Quotes: Relationships, Mixed 20th Century Philosophers

Quotes: Relationships, Mixed 20th Century Philosophers

“There are many different approaches to working on romantic relationships. In the psychological approach, we talk about our emotional problems and try to express them. Of course, we need to do this in a relationship to maintain equilibrium, but relationship harmony is much more than that.”  — Elena Richter, circa 1935, European Philosopher

“The first aspect of developing a relationship, now that we’re in it, is to focus on developing ourselves. This is a lifelong effort. By the time we’re in our 20s, many personality traits are deeply etched into our consciousness. It won’t be easy to change them instantly; we have to work at it.”  — Henrik Voss, circa 1950, Sex-Toy Entrepreneur

“When we enter a relationship, it reveals the true secrets of our deepest personal inner wounds. The most important practice in relationships is for both parties to actively practice deep breathing exercises every day. Outside of a relationship, it’s difficult enough to create this new habit. In a relationship, we might be distracted by anxiety, but that’s not an excuse.”  — Brigitte Müller, circa 1920, Well Dressed Inventor

“We can’t have any excuses. We need to understand the value of relaxation exercises to get the brain back into a mode of deep, wise thinking instead of living in fight-or-flight mode for most of our lives. When we are triggered and feel anxious about countless things, it’s challenging to cooperate with other human beings, to compromise, to apologize, to let go of resentments, to face our fears, to love unconditionally, to love deeper and deeper, to stay in the moment, to stop worrying, blaming, and needing more and more.”  — Lars Bremer, circa 1940, Leader of Men

“Don’t be self-centered. Don’t procrastinate. Be reliable. Be honorable. Be respectful. Be playful. Be sexy. Be funny. Be serious. Be helpful. Spend time together. Learn together. Laugh together. Watch the sunset together. Be with the family together. This is all hard stuff, especially if something our partner does triggers fear, disdain, or new resentment. These are all natural experiences for human beings.”  — Elena Richter, circa 1935, Fancy European philosopher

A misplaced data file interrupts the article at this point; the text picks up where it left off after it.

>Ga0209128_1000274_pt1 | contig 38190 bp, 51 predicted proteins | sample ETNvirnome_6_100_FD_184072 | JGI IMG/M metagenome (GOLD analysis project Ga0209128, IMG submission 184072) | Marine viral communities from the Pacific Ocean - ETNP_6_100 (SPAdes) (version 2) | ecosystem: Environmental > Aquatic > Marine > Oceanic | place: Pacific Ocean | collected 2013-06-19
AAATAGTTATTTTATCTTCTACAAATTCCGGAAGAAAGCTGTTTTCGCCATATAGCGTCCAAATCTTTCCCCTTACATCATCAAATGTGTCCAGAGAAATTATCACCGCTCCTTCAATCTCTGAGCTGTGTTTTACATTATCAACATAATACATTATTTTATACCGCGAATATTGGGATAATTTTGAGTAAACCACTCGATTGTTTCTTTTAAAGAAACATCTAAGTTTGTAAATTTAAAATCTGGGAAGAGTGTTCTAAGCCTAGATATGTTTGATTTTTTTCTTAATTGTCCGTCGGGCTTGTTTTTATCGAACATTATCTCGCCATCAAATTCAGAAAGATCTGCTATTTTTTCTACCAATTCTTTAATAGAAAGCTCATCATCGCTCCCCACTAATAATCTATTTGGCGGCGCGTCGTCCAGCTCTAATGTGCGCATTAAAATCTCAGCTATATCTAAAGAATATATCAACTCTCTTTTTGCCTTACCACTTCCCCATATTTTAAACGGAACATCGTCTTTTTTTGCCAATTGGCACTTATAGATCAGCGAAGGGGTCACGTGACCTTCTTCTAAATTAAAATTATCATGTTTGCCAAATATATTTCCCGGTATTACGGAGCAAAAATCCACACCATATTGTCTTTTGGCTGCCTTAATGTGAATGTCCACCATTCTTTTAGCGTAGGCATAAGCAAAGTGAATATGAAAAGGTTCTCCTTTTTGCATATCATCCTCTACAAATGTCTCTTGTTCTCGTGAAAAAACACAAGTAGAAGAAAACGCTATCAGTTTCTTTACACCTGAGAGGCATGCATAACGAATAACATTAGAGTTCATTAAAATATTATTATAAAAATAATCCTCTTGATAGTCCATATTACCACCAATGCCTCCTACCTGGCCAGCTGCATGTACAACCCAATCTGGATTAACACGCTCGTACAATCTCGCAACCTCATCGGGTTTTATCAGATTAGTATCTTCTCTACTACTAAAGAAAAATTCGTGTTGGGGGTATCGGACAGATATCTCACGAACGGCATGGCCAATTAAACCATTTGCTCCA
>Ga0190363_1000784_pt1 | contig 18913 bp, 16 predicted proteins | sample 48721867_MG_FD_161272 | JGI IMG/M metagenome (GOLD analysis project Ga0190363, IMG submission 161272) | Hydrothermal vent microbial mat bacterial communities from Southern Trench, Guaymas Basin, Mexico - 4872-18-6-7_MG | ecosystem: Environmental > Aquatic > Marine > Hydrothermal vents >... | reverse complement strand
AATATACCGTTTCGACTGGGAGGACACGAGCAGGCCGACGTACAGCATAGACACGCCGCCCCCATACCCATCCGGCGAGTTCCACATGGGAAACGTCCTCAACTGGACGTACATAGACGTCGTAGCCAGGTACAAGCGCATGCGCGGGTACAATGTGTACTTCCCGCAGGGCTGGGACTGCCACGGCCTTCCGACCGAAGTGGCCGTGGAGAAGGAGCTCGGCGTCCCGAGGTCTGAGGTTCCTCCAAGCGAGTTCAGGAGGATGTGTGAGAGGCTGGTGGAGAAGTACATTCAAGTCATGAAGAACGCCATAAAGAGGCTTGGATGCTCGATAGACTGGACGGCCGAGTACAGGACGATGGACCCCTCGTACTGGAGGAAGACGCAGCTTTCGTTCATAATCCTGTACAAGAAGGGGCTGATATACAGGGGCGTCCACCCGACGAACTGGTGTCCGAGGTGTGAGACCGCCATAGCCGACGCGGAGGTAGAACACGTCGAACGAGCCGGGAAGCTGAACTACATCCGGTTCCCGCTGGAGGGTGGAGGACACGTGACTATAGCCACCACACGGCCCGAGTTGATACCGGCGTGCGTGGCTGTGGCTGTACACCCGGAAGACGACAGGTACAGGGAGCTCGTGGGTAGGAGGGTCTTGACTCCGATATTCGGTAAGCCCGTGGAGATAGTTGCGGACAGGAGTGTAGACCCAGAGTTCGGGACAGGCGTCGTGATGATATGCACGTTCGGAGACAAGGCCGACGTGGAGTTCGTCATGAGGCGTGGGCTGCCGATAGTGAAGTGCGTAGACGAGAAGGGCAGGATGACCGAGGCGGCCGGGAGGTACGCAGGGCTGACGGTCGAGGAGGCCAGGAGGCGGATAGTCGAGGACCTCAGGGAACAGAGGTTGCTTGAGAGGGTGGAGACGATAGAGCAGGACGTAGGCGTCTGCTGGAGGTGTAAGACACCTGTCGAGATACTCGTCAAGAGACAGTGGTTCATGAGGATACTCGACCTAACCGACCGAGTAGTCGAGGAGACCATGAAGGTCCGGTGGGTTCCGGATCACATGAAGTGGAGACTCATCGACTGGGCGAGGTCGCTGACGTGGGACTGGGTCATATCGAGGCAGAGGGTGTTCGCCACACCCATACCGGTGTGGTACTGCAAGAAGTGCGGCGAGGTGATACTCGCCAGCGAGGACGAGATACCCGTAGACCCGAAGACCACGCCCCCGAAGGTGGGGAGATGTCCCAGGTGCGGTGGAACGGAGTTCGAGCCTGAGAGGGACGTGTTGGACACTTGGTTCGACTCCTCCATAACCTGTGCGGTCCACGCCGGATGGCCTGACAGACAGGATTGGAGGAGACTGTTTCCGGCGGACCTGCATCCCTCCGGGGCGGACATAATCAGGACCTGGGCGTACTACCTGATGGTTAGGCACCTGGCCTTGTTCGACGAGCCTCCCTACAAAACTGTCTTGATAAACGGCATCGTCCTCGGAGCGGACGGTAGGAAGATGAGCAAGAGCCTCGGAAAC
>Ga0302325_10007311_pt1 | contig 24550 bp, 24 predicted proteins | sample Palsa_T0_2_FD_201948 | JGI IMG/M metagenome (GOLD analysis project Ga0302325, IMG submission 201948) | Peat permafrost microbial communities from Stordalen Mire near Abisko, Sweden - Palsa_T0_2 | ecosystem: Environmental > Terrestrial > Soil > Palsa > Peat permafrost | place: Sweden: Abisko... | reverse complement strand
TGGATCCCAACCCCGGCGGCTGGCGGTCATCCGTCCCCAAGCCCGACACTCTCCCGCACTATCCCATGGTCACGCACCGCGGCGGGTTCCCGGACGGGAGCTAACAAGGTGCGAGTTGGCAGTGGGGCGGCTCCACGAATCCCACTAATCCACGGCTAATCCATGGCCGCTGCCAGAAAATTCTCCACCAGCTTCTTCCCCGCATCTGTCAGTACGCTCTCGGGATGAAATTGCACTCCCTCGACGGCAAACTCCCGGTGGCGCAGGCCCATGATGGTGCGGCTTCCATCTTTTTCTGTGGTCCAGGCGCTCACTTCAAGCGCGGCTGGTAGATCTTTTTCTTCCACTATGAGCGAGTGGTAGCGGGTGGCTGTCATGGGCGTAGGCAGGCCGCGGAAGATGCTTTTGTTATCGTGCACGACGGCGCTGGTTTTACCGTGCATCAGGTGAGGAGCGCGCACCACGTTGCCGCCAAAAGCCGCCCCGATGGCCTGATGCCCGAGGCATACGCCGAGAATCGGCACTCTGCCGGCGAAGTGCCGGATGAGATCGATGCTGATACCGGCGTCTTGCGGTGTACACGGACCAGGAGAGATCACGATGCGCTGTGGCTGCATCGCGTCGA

“The thing that makes us interesting creatures is that if we are relaxed and in the right state of mind, healing from enough of our damage, we don’t have to react like a baby anymore because of what other people do or say. We don’t have to scream and cry. We don’t have to be heartbroken. We can have a different reaction by breathing deeply, grounding ourselves in the present moment, and making a conscious effort not to react, not to become volatile. We need time when we feel traumatized to regain our center. I need my time to breathe, to listen to music, or to write. I can’t just react and be defensive. Or worse, I can’t be reactionary and offensive. I can’t throw fuel on the fire. There’s too much on the line.”  — Henrik Voss, circa 1950, Very Rich Entrepreneur

“I love my partner. I can’t just think of throwing everything away because we’re not cooperating in this moment or I don’t like something in her personality. I assure you there are things in my personality that she doesn’t like, so why not just wave the white flag to each other and say, "Look, I love you to the end of the universe, flaws and all."  — Brigitte Müller, circa 1920, Failed Inventor

“Each time we encounter our lover, if there is a moment we are triggered, the new behavior pattern is to take deep, slow breaths, land in the moment, and remind yourself that all things pass. We don’t have to react. We don’t have to prove a point. We can always excuse ourselves from an argument by saying, "Honey, I don’t want to fight. I’m sorry, I love you. I need some time to think about this matter and perhaps I will see it in a different way." This is an honorable thing to say, and it is truthful and flexible because there is a chance that you may have wronged someone. You may not have, but at least when you speak an open language of possibility that you might be wrong, you can remain aware of yourself. This is an important practice in life.”  — Lars Bremer, circa 1940, Famous Whistleblower

“My relationship sometimes feels like a bridge that brings me back from loneliness to humanity. Other times, my relationship feels congested because of all the commitments required and the attention to my partner’s feelings. I can’t just hop on a plane without telling anyone to go scuba diving in South America. I have to plan things around another person’s schedule and expectations. This is uncomfortable when we’re young and self-centered, seemingly enjoying our absolute freedom. It takes time to adjust to having boundaries on our absolute freedom.”  — Elena Richter, circa 1935, Petite European Philosopher

“Perhaps if this is an issue for you, you could look for someone who likes a lot of freedom too. Or maybe you can just show up to the relationship because it is the most sacred thing in our lives besides children, and it deserves our focus in order to develop our minds.”  — Henrik Voss, circa 1950, Entrepreneur & Taxidermist

Author's note: These quotes are fictional and attributed to me, created for exploring marketing psychology. "A great quote gains stature when attributed to a 'famous-sounding' or respected individual." - M. Antebi

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